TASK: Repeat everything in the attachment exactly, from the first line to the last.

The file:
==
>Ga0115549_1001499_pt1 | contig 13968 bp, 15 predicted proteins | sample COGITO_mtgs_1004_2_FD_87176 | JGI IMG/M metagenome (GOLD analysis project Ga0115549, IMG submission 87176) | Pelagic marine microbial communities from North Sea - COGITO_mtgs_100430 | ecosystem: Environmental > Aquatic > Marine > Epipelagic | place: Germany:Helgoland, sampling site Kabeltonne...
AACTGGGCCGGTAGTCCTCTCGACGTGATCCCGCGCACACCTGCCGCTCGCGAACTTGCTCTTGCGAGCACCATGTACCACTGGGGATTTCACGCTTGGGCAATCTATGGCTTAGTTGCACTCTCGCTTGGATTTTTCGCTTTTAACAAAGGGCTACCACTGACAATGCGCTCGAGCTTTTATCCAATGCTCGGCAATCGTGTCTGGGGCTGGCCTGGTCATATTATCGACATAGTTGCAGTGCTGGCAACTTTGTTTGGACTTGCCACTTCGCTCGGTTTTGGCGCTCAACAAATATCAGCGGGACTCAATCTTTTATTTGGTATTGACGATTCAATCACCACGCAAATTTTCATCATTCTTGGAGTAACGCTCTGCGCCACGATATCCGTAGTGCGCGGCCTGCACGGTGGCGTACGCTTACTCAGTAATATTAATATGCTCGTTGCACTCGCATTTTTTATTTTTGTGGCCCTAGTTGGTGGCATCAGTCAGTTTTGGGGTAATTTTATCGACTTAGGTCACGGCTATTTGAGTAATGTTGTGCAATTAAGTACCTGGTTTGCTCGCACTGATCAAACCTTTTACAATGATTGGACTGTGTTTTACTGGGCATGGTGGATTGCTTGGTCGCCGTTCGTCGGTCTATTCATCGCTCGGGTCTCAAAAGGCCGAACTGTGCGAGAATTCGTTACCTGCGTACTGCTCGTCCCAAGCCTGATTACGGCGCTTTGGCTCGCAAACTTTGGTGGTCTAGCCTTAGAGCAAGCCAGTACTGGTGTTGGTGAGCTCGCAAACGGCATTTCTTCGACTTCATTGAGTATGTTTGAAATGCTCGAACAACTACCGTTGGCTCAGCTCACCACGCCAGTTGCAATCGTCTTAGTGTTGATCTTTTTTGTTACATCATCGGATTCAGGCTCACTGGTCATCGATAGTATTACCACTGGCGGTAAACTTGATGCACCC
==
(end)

>Ga0115549_1001499_pt1 | contig 13968 bp, 15 predicted proteins | sample COGITO_mtgs_1004_2_FD_87176 | JGI IMG/M metagenome (GOLD analysis project Ga0115549, IMG submission 87176) | Pelagic marine microbial communities from North Sea - COGITO_mtgs_100430 | ecosystem: Environmental > Aquatic > Marine > Epipelagic | place: Germany:Helgoland, sampling site Kabeltonne...
AACTGGGCCGGTAGTCCTCTCGACGTGATCCCGCGCACACCTGCCGCTCGCGAACTTGCTCTTGCGAGCACCATGTACCACTGGGGATTTCACGCTTGGGCAATCTATGGCTTAGTTGCACTCTCGCTTGGATTTTTCGCTTTTAACAAAGGGCTACCACTGACAATGCGCTCGAGCTTTTATCCAATGCTCGGCAATCGTGTCTGGGGCTGGCCTGGTCATATTATCGACATAGTTGCAGTGCTGGCAACTTTGTTTGGACTTGCCACTTCGCTCGGTTTTGGCGCTCAACAAATATCAGCGGGACTCAATCTTTTATTTGGTATTGACGATTCAATCACCACGCAAATTTTCATCATTCTTGGAGTAACGCTCTGCGCCACGATATCCGTAGTGCGCGGCCTGCACGGTGGCGTACGCTTACTCAGTAATATTAATATGCTCGTTGCACTCGCATTTTTTATTTTTGTGGCCCTAGTTGGTGGCATCAGTCAGTTTTGGGGTAATTTTATCGACTTAGGTCACGGCTATTTGAGTAATGTTGTGCAATTAAGTACCTGGTTTGCTCGCACTGATCAAACCTTTTACAATGATTGGACTGTGTTTTACTGGGCATGGTGGATTGCTTGGTCGCCGTTCGTCGGTCTATTCATCGCTCGGGTCTCAAAAGGCCGAACTGTGCGAGAATTCGTTACCTGCGTACTGCTCGTCCCAAGCCTGATTACGGCGCTTTGGCTCGCAAACTTTGGTGGTCTAGCCTTAGAGCAAGCCAGTACTGGTGTTGGTGAGCTCGCAAACGGCATTTCTTCGACTTCATTGAGTATGTTTGAAATGCTCGAACAACTACCGTTGGCTCAGCTCACCACGCCAGTTGCAATCGTCTTAGTGTTGATCTTTTTTGTTACATCATCGGATTCAGGCTCACTGGTCATCGATAGTATTACCACTGGCGGTAAACTTGATGCACCC